While State Medicaid and CHIP programs are permitted some discretion over how they implement CMS’ requirements, Medicaid and CHIP programs would similarly be required to classify providers as “limited,” “moderate” and “high” categorical risks, with varying levels of enrollment scrutiny to be afforded to each provider category. State Medicaid and CHIP providers would effectually be required to classify providers operated by publicly traded entities as “limited” risk providers. State Medicaid and CHIP programs would also be required to conduct pre-enrollment and post-enrollment site visits on “moderate” and “high” risk providers, and collect fingerprints and conduct criminal background checks on Provider Principals of high risk providers.

Medicaid and CHIP
Under the proposed rule, state Medicaid and CHIP programs would require that all ordering and referring physicians and other professionals providing services under the State’s Medicaid and CHIP programs be enrolled as participating providers and, thus, be subject to the scrutiny of the Medicaid and CHIP enrollment process. In addition, Medicaid and CHIP programs would be required to screen all providers at least every five years. Medicaid and CHIP programs would be required to terminate Medicaid and CHIP enrollments for the following providers:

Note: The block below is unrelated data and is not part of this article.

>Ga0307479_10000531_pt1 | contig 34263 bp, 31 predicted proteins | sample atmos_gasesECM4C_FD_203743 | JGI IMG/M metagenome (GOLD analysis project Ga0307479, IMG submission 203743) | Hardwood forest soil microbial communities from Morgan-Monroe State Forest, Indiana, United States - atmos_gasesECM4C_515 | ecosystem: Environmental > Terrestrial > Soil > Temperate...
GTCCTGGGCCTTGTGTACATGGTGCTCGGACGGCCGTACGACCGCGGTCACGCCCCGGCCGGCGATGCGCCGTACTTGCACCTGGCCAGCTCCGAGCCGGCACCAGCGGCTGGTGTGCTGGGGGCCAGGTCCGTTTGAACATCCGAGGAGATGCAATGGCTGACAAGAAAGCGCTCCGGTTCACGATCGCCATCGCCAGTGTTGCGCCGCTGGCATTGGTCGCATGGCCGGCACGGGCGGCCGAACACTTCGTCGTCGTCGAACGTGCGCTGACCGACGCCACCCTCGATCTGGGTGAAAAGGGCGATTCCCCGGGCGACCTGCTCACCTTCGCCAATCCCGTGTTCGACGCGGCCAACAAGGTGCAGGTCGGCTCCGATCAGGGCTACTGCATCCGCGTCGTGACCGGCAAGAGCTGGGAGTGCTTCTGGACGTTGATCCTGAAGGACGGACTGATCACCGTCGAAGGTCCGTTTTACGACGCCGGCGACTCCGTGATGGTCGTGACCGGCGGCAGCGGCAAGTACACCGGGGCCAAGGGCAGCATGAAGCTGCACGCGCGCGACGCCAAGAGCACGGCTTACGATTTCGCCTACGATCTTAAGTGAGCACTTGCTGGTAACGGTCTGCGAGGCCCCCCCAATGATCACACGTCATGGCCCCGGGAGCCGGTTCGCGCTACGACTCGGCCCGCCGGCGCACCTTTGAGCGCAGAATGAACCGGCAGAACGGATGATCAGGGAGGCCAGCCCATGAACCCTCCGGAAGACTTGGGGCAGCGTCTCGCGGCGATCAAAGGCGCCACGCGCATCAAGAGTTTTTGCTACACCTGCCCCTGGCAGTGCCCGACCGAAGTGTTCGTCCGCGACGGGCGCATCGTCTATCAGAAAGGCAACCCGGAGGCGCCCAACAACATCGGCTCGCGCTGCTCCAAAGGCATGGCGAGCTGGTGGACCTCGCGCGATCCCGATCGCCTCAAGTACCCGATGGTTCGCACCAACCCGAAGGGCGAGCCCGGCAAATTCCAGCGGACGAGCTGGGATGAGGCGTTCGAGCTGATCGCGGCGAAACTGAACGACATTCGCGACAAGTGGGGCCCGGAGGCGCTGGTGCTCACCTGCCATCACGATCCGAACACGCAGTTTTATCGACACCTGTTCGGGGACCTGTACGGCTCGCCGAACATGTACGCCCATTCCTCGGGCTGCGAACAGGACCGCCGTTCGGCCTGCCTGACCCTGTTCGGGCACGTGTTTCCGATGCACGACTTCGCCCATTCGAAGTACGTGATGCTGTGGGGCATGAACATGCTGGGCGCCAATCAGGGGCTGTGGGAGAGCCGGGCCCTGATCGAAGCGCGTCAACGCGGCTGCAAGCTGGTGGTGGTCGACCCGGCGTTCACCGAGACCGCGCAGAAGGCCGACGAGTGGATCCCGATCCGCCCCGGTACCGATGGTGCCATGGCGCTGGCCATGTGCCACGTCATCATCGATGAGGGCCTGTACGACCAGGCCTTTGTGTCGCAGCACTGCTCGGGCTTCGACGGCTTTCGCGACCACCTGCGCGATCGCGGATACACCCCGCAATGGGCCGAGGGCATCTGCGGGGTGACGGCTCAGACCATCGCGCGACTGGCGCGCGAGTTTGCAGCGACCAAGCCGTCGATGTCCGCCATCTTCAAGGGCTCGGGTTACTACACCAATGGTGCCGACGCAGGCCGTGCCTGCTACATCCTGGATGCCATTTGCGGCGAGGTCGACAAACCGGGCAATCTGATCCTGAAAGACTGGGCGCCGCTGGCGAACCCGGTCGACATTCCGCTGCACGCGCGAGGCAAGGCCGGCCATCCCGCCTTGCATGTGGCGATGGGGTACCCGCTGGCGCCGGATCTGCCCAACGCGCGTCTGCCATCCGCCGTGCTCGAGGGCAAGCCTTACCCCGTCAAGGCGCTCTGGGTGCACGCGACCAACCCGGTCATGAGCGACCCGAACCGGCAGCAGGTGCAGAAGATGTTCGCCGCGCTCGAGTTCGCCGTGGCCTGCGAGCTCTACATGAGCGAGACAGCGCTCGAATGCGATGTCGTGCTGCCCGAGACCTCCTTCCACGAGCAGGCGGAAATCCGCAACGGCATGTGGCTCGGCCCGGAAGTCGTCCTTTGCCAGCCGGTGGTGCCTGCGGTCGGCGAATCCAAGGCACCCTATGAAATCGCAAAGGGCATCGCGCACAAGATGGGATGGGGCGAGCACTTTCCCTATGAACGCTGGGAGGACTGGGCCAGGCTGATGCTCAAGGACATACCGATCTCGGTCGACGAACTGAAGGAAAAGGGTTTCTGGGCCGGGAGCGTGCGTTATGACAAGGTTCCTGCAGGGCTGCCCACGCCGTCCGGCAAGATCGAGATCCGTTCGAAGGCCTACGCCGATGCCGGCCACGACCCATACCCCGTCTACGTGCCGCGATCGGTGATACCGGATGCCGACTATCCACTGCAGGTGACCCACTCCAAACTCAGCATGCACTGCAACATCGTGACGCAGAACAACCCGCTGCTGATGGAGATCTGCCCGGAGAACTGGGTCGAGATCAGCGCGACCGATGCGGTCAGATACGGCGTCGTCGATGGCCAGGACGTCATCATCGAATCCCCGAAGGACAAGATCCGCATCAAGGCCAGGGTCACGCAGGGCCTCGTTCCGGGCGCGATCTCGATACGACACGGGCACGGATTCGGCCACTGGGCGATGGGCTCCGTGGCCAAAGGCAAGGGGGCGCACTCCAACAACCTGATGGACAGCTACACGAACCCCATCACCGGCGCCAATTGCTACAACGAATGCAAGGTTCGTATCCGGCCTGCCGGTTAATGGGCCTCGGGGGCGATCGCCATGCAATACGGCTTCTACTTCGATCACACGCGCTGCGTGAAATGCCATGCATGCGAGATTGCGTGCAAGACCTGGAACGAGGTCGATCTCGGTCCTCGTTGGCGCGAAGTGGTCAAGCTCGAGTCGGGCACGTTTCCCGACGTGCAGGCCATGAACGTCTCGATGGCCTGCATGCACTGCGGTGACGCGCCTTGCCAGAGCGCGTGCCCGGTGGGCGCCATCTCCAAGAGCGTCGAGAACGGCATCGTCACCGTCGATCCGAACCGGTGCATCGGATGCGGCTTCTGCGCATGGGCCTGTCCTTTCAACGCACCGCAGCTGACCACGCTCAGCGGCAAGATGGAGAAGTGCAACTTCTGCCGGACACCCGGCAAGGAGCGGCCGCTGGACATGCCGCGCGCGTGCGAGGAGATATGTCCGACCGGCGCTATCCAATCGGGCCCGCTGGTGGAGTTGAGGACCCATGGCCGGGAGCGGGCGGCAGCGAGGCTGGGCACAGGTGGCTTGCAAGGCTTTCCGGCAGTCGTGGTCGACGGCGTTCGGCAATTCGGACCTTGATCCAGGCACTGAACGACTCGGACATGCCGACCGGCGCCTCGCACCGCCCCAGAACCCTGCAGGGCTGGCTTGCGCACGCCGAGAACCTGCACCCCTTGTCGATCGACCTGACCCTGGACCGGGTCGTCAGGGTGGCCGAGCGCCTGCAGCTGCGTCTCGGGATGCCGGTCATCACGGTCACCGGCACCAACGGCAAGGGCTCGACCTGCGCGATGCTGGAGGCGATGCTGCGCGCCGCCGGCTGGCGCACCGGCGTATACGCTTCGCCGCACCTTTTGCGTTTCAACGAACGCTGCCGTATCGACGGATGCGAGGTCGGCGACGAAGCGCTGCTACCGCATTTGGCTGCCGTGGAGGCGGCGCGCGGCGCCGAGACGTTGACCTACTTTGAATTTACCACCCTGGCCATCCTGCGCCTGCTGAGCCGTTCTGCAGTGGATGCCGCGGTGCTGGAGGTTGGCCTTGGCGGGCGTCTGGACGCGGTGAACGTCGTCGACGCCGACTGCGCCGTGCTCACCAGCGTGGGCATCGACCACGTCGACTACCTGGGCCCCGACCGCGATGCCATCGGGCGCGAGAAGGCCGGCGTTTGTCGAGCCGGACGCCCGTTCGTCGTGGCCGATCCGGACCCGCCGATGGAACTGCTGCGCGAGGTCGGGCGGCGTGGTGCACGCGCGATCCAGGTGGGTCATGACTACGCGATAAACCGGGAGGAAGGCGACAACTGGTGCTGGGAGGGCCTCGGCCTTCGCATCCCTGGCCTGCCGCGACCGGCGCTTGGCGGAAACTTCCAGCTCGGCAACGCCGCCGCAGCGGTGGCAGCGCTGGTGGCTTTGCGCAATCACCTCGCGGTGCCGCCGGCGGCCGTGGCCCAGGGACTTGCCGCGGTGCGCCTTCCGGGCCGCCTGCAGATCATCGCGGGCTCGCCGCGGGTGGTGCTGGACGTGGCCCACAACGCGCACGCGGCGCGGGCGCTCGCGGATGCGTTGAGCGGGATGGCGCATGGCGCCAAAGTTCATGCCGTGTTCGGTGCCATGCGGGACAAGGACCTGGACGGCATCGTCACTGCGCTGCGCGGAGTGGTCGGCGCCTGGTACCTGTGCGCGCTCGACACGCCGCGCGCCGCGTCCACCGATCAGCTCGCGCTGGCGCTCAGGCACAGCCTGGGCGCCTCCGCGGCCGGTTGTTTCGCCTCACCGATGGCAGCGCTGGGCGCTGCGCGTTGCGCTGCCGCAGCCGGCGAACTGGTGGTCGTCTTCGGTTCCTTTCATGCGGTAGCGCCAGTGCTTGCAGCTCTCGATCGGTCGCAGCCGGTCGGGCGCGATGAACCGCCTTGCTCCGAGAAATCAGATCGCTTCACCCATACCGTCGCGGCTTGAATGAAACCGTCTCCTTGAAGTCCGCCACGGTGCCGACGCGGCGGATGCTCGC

1. Those that do not provide accurate and complete information required under Medicaid enrollment process (or do not cooperate in the enrollment process)
  2. Those that have a Provider Principal who has been convicted of a criminal offense related to that person’s government program participation.